a) Hungary / b) Constitutional Court / c) / d) 05-06-2015 / e) 16/2015 / f) On the preliminary review of the Act on Managing State Land / g) Magyar Közlöny (Official Gazette), 2015/78 / h) .
Keywords of the Systematic Thesaurus:
General Principles - Certainty of the law.
Institutions - Legislative bodies - Law-making procedure - Majority required.
Fundamental Rights - Collective rights - Right to the environment.
Keywords of the alphabetical index:
Management right, state-owned land / Environment, protected zone / Environment, protection.
The Act on Managing State Land, which would have transferred management rights for state-owned land to the National Land Management Fund, is unconstitutional The transfer of competences would have affected regulations reserved to cardinal Acts, meaning that a two-third majority in parliament would have been necessary to approve these parts of the Act. The transfer of property management to the National Land Management Fund would reduce the level of environmental protection, as the Fund prioritises mainly economic aspects of managing the land as opposed to ensuring they remain protected nature reserves.
I. Parliament adopted the recent amendment to the Act on Managing State Land in its session on 28 April 2015. President János Áder refused to promulgate the bill; he turned to the Constitutional Court to initiate the preliminary review of conformity with the Fundamental Law. The amended land management bill on transferring asset management rights of state-owned land, including national parks, to the National Land Management Fund was passed at the end of April, in a second vote, after it failed to gather two-thirds majority support two weeks earlier.
The President found some of the provisions of the Act adopted by Parliament to be contrary to Articles B.1, 38.1, P and XXI of the Fundamental Law. The President asked three questions in his request to the Constitutional Court: first, whether any paragraph requiring two-thirds majority support was adopted with a simple majority. Second, whether guarantees for nature protection suffered any damage under the amended Act and third, whether existing contracts are vulnerable to modification under the new Act. The Constitutional Court must respond to the President s questions within 30 days.
II. The Constitutional Court examined the challenged provisions of a recent amendment to the Act on Managing State Land for the conformity with the Fundamental Law before the promulgation of the Act. According to the decision of the Constitutional Court, the majority of the challenged provisions were declared unconstitutional, thus the adopted bill could not be promulgated. Parliament had to hold a new debate on the Act in order to eliminate the violation of the Fundamental Law.
The Constitutional Court ruled that the recent amendment to the Act on Managing State Land concerning national parks was unconstitutional. At the same time, the Court held that the part of the Act enabling the termination of lease contracts and lease rights for certain land belonging to the National Land Management Fund, was not unconstitutional.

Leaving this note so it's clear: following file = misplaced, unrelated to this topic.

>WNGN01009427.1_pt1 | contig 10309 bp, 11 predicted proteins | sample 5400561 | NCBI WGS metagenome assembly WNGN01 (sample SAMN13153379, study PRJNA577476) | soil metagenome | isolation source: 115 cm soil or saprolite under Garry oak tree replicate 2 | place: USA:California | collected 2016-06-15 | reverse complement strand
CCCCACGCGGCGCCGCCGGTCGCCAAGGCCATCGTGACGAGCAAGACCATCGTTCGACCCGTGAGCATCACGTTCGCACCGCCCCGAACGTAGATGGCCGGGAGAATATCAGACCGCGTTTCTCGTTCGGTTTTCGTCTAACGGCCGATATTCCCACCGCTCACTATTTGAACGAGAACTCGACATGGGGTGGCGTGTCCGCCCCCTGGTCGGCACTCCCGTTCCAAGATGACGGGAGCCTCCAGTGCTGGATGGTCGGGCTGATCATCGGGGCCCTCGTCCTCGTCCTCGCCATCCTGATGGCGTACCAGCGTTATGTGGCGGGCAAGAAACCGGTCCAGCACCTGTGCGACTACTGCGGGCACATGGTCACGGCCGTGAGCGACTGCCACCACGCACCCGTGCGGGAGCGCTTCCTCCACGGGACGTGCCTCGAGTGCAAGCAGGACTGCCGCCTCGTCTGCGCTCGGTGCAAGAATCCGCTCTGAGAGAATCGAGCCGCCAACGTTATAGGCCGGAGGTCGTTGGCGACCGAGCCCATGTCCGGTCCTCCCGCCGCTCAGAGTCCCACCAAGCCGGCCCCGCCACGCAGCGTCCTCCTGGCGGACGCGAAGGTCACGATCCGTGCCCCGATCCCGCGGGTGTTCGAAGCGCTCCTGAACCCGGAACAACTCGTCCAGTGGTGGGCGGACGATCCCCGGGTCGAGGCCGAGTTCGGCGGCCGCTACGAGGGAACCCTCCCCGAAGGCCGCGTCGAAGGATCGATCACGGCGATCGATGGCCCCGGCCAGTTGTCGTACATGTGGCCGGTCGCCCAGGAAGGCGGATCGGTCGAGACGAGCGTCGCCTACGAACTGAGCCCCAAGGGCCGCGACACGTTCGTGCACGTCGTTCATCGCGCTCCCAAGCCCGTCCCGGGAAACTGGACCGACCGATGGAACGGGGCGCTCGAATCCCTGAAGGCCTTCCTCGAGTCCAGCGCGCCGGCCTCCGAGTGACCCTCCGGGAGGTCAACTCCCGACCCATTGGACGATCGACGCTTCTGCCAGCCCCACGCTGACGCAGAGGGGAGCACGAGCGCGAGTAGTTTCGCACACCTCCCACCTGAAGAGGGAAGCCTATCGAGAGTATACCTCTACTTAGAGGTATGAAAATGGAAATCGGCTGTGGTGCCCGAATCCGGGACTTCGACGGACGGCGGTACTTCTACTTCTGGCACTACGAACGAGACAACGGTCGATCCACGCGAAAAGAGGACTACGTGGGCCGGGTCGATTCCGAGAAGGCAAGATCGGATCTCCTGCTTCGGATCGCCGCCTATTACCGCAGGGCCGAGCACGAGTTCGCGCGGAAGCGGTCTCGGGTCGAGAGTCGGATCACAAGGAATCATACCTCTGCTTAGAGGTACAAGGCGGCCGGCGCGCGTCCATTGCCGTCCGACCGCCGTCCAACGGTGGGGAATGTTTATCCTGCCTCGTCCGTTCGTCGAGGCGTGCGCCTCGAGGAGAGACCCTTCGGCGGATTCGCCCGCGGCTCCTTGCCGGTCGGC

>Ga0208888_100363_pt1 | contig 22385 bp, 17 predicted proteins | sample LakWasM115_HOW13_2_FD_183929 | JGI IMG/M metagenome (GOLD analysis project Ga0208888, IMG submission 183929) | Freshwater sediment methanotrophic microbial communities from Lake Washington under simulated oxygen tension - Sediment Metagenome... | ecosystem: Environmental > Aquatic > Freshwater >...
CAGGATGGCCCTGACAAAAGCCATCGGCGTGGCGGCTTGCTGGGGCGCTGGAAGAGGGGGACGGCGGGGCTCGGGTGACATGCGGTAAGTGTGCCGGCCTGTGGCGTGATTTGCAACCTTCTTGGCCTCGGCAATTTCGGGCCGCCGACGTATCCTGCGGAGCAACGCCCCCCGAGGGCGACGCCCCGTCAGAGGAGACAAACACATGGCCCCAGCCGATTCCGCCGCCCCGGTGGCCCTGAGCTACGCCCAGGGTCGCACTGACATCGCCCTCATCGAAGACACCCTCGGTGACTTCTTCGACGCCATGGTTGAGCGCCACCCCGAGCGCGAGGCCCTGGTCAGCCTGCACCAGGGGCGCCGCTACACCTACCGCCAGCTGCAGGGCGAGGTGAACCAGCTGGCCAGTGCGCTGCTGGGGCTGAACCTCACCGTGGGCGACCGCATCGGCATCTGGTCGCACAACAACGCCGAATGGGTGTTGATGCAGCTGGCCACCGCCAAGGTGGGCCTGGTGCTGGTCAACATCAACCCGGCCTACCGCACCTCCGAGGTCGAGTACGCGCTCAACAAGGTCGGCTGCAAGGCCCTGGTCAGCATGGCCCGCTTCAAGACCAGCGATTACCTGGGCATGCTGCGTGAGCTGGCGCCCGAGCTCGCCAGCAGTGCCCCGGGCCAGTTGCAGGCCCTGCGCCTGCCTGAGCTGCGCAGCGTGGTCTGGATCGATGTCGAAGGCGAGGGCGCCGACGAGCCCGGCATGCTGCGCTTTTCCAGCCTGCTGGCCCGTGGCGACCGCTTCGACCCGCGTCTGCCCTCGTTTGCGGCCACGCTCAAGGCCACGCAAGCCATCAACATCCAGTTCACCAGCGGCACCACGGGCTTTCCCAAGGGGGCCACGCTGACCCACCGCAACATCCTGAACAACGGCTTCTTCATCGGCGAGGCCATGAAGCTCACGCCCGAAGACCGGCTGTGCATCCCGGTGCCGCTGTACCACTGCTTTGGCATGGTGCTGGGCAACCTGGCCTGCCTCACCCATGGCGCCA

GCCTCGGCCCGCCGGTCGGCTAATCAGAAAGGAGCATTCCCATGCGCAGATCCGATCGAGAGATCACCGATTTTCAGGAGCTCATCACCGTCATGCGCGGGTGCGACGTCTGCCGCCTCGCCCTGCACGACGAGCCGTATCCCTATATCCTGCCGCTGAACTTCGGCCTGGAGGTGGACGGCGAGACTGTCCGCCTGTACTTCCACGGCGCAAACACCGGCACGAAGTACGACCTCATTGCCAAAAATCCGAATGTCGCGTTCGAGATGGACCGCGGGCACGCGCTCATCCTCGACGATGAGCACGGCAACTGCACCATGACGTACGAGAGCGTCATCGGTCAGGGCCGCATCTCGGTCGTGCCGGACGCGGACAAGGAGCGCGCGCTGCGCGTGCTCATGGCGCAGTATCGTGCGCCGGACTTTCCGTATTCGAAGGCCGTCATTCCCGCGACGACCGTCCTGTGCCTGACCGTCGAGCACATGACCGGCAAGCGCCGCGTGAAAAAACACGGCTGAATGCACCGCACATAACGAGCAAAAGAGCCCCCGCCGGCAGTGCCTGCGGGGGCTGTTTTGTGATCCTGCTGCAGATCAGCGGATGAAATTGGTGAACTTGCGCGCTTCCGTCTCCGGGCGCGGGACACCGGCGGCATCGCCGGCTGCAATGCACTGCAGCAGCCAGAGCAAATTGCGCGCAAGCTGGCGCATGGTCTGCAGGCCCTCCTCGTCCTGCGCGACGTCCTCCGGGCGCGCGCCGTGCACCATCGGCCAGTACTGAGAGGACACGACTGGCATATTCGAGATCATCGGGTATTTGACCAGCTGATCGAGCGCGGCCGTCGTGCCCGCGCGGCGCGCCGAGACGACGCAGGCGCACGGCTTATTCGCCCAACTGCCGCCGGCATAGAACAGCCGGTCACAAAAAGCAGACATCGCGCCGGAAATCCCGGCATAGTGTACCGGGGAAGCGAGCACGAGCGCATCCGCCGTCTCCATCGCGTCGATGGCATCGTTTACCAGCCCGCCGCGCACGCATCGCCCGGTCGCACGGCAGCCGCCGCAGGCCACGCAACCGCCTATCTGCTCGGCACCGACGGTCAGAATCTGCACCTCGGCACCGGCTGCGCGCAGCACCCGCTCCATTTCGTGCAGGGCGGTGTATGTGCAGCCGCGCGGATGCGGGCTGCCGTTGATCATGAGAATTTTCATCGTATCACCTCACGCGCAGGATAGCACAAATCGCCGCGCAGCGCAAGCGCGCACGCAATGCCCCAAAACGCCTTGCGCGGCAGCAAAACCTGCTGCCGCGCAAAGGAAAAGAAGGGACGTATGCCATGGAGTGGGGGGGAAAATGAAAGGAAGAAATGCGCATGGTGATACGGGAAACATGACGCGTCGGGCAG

Parliament approved, with a simple majority at the end of April, the Act under which the land rights of national parks were put into the ownership of the National Land Management Fund and leasehold rights were terminated. The Court said that changing the approval conditions of the Act from a two-thirds majority to a simple one had been unconstitutional. The Constitutional Court declared that the challenged bill would have transferred management right for state-owned land to the National Land Management Fund, which – according to the Fundamental Law – affected regulations reserved to cardinal Acts. Therefore, a two-third majority would have been necessary to approve these parts of the Act, instead of simple majority of the Members of Parliament.
The Constitutional Court also found the transfer of property management to the National Land Management Fund to be unconstitutional, as the Fund prioritises mainly economic aspects of managing the land as opposed to ensuring they remain protected nature reserves. The Constitutional Court declared that, although the organisational structure can be changed, the already achieved legal level of the environmental protection shall not be reduced. As the challenged bill would have resulted in this, it violated the Fundamental Law, so it was declared unconstitutional.
However, the Constitutional Court declared, that – contrary to the petition of the President of the Republic – those parts of the challenged bill which increase the deadline of the expropriation and change the person who requires the expropriation were not subject to the two-thirds majority requirement.
In addition, the Constitutional Court did not find unconstitutional that the bill enabled the termination of lease contracts and the ceasing of lease rights for certain lands belonging to the National Land Management Fund.
III. Judges Egon Dienes-Oehm, Imre Juhász and István Stumpf attached concurring opinion, and judges László Kiss, Miklós Lévay, László Salamon and András Varga Zs. attached dissenting opinion to the decision.